They’ll have to avoid an expensive, huge upset on a Joe Ryan-style loan for Nelson Cruz, but I’d still like to see them go aggressive over the next few weeks and try to make the most of what is one of the most complete Rays teams ever. seen over the years.

AL Central: Edward Julian feeds the Twins Crime

Thanks to a surprisingly superior and deservedly excellent pitching staff, the Twins are competing with Cleveland in the AL Central race. The attack, on the other hand, was the opposite of inspirational, with big names like Joey Gallo and Carlos Correa performing only briskly and Byron Buxton putting in an absolutely dismal performance as the full-time DH. With the stars disappointing, Minnesota has turned to some talented but less proven batters to keep the attack going. Trevor Larnach started well before sinking badly and being demoted, while Alex Kirilloff has started well in recent weeks.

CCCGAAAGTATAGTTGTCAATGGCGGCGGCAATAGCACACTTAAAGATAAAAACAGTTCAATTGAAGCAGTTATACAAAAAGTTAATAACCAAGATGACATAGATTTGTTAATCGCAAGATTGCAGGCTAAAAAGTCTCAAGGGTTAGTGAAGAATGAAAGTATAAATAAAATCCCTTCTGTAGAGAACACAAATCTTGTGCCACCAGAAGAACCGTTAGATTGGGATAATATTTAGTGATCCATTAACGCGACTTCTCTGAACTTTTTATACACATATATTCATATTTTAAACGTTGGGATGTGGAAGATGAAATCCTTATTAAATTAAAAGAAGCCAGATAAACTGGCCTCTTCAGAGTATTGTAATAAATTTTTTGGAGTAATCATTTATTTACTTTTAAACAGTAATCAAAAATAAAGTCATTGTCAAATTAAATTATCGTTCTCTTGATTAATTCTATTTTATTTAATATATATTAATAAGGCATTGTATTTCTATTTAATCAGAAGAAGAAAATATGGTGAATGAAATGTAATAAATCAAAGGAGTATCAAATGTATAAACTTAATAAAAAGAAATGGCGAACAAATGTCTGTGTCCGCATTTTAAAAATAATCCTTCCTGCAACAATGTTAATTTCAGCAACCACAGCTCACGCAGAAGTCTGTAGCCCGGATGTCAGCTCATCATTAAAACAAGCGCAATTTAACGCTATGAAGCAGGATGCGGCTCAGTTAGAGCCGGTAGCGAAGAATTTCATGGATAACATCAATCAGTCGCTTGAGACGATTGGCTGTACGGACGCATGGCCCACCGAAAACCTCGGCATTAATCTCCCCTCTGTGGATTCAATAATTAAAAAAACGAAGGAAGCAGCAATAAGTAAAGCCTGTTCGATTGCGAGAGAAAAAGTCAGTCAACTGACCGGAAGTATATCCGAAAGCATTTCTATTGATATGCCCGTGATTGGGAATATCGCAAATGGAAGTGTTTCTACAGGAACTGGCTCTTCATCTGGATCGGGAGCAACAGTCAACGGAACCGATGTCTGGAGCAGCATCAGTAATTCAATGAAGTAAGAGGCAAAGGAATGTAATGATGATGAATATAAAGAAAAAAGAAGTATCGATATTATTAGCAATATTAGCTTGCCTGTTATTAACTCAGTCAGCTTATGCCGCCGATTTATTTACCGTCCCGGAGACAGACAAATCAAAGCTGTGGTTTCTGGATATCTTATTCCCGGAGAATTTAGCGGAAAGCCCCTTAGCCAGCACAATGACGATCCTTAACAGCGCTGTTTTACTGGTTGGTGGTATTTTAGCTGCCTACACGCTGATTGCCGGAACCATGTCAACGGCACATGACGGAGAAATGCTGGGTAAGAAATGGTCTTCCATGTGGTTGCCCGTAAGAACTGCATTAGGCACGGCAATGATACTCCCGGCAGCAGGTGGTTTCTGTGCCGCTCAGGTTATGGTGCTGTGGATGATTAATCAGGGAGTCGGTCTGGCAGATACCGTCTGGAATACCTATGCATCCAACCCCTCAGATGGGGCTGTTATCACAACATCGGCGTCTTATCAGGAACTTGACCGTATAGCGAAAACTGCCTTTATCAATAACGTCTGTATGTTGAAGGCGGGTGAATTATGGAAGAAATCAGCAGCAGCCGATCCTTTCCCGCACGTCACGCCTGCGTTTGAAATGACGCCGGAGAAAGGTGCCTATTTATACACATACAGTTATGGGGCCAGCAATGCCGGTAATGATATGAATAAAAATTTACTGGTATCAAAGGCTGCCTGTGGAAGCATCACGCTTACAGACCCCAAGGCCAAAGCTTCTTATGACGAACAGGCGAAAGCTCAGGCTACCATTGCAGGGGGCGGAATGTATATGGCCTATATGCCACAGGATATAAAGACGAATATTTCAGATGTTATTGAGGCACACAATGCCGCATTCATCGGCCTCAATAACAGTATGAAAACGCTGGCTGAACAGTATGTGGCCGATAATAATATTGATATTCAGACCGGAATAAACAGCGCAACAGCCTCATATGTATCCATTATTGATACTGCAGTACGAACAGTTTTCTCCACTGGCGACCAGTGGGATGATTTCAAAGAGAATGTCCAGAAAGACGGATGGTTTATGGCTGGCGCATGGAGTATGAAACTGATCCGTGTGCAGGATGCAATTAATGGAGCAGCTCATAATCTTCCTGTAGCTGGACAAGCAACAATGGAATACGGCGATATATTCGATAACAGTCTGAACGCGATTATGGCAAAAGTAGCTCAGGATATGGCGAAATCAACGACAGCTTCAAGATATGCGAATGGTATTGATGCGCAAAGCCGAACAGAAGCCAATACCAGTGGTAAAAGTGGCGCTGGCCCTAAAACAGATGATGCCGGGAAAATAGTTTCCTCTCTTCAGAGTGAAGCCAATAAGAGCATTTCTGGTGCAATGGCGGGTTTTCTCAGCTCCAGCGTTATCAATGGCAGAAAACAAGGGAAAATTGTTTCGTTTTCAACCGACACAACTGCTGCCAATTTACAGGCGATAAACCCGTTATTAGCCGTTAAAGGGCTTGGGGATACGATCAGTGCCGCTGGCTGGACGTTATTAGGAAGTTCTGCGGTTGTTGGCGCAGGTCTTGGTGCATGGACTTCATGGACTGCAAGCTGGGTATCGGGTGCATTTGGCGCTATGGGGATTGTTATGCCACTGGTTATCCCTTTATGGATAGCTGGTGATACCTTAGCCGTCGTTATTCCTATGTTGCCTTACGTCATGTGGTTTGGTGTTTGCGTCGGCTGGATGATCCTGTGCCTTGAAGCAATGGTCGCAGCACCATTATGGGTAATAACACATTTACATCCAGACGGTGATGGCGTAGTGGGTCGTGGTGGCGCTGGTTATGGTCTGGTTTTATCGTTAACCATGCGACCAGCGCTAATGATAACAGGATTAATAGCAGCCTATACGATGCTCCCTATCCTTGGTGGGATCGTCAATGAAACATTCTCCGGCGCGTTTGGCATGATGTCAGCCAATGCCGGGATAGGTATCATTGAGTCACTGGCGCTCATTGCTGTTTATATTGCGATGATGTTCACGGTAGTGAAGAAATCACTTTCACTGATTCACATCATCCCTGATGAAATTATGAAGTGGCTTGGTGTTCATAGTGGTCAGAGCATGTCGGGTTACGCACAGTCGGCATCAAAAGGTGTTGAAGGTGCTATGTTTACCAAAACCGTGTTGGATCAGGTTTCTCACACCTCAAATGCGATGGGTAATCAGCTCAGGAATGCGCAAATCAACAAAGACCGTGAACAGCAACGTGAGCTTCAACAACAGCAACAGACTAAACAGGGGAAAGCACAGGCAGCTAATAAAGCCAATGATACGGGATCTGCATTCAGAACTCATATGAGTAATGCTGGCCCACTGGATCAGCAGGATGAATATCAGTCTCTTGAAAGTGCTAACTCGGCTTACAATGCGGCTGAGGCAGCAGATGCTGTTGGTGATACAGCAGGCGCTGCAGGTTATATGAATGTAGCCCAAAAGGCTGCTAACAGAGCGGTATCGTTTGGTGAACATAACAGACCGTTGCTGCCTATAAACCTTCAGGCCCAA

However, the only batter who has really turned it on recently is 24-year-old Québécois superhero Edouard Julien, a first-batting second baseman whose strength and OBP skills have earned him legitimate prospect status since the Twins picked him up in the 18th round in 2019.

Julian received his first major league call-up a few weeks into the season, but then bounced back and forth between Minnesota and Triple-A a few times before pausing in mid-June. Since being recalled on June 10, Julian’s 191 WRC+ ranks fifth in MLB, providing a much-needed jolt to a Twins offense desperate for any semblance of spark or intimidation. He still does a lot, but Julian otherwise does more than enough damage to earn the top spot in Minnesota’s lineup in the near future.